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The standard way to contribute changes is to fork the repository, commit the change, push it to a git branch and then open a pull request on our forge. Our current forge being hosted by GitHub, a GitHub account is therefore needed. If one day we host our forge elsewhere (for example on GitLab), an account on that other place would be required instead.

If for some reasons you cannot have an account on GitHub, you may rely on patches, but it is required to strictly follow those rules:

  • You have to find someone willing to merge your commit in a branch for you, push that branch, and do the pull request for you. It is important that prior to you sending your patches, you have to find someone “willing” to do the pull-request task for you. It is not permitted to “expect” someone to do it.
  • The patches should be based on a current development branch at the time of the publication, the target branch being either master our a future branch named like for-0.55/sync. If the commit is older at the time you publish the patch, the rebase task up to you.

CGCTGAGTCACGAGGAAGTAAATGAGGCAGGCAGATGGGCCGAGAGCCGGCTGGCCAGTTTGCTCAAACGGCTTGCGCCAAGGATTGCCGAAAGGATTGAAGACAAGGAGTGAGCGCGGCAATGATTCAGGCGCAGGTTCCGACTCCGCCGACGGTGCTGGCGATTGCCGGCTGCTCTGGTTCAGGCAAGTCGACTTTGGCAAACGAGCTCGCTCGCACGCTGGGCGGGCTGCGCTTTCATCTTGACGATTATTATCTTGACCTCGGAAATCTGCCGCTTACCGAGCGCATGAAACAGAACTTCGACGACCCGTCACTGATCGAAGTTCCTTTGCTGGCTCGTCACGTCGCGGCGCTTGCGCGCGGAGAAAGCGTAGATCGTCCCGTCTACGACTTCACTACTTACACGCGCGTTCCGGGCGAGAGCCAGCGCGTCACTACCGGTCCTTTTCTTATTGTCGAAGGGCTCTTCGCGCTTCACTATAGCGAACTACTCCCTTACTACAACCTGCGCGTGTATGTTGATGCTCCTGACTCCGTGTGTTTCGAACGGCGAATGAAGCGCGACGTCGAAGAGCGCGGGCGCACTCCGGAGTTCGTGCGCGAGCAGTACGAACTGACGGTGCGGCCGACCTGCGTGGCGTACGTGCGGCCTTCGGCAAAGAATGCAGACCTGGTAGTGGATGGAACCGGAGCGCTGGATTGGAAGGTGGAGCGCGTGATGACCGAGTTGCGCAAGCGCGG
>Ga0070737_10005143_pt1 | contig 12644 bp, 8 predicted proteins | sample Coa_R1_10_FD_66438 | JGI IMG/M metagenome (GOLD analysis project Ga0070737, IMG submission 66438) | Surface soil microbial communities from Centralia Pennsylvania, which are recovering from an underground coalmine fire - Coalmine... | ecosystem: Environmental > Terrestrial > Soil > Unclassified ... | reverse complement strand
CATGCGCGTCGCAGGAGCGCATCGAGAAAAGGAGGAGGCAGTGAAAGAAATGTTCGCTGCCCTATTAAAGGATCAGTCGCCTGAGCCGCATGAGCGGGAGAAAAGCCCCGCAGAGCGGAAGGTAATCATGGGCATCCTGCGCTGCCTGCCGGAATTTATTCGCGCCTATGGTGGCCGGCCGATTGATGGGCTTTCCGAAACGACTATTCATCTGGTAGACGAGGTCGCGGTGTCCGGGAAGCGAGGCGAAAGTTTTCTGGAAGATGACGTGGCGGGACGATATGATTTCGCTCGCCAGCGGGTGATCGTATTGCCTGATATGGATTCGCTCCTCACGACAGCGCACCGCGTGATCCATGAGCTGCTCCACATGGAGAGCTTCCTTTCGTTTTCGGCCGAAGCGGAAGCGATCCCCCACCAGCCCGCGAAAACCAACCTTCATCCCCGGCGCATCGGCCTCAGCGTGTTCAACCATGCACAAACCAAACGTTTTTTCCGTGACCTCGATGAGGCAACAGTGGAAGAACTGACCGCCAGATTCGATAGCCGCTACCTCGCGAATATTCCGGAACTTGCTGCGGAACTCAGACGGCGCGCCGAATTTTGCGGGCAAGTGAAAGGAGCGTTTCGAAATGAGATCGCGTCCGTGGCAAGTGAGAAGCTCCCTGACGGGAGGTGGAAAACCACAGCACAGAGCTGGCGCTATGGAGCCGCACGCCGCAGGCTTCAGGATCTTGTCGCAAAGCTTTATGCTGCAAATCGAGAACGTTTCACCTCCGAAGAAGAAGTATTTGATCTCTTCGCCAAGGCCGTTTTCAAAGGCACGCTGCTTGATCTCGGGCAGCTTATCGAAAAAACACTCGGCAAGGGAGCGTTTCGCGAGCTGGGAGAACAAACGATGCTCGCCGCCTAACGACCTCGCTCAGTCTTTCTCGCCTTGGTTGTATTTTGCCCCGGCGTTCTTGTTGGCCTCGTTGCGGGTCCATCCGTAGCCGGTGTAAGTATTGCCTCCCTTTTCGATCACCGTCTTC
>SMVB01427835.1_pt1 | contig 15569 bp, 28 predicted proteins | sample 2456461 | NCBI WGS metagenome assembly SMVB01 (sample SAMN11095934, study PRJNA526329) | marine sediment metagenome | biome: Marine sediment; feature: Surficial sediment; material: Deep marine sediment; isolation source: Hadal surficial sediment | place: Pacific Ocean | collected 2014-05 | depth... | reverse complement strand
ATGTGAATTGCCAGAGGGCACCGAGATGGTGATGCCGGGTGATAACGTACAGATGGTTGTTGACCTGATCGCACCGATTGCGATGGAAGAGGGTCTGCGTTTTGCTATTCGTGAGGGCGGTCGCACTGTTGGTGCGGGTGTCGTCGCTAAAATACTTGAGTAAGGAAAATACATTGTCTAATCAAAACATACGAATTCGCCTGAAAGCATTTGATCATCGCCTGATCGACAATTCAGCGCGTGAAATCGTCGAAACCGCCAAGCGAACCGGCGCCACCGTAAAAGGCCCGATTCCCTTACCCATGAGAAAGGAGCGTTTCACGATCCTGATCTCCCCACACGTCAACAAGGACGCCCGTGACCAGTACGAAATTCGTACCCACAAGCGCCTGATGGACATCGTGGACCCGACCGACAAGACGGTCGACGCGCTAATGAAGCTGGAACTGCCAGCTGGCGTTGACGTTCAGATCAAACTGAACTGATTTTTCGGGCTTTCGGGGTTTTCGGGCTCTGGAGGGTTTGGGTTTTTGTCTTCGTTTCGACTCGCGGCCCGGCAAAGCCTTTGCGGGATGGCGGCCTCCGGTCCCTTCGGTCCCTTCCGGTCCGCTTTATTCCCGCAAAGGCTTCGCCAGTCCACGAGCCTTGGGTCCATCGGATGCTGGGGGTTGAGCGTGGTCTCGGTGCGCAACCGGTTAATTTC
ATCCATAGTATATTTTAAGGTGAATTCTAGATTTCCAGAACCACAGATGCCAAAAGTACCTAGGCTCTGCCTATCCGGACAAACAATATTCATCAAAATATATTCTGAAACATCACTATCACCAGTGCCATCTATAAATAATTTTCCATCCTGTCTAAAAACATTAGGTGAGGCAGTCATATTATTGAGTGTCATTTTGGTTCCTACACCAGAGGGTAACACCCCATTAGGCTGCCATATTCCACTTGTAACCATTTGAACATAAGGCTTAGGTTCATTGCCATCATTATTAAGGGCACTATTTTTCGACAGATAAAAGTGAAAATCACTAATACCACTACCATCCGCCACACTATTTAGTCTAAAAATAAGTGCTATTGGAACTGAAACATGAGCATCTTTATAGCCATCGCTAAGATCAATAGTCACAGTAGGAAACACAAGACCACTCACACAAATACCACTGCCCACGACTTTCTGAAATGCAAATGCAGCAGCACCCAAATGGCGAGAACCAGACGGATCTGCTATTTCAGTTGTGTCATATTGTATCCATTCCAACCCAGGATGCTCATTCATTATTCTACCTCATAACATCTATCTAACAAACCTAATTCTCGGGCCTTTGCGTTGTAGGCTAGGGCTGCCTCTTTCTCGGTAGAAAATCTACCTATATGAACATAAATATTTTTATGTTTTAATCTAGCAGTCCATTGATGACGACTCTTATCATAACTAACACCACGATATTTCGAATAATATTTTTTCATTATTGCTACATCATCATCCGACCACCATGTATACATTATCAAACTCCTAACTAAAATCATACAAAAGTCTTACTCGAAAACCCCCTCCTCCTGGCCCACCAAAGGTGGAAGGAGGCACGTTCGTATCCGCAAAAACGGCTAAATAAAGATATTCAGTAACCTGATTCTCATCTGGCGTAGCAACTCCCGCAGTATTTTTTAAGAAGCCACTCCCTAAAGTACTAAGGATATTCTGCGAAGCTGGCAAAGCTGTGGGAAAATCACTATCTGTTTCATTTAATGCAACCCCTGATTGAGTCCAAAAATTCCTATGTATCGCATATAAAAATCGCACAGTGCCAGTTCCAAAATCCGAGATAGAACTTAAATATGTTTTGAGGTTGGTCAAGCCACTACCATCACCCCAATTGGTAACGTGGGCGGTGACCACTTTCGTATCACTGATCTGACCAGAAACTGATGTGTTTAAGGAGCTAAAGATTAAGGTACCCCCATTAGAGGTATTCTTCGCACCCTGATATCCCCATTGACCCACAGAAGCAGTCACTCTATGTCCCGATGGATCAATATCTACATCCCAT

• The commit should be distributed with the explicit reference it is expected to be merged on, this reference being part of an upstream development branch as said earlier. If the patch format doesn't carry this information, this information should be given in any way of attachment to the patch. For example if you send patches by mail to someone willing to do the pull-request work for you, if the patch format doesn't carry the parent commit reference, you should write this reference down in the mail body.
  • As with native git commits, patch should come with meaningful enough titles.

When behaving with the team and with people willing to do pull-request tasks for you, or not, it is important to remember that :

  • Publishing a patch never creates an expectation that should be fulfilled.
  • The one willing to do the pull-request task for you has full rights to stop willing to at any time.
  • It is not allowed to put any pressure on someone willing to do for you something that is up to you.
  • It's better to avoid any pressure on anyone in all cases.

If you cannot push to GitHub but you can push your changes to another public Git repository somewhere else, it is better to push and publish our changes on such public Git repository than sending raw patches, rebased on current target development branch as usual. This strongly reduces the amount of work to do for the one willing to do the pull request task for you and then increases your chance to find someone willing to and reduce the chance of the one willing to do being discouraged by the effort.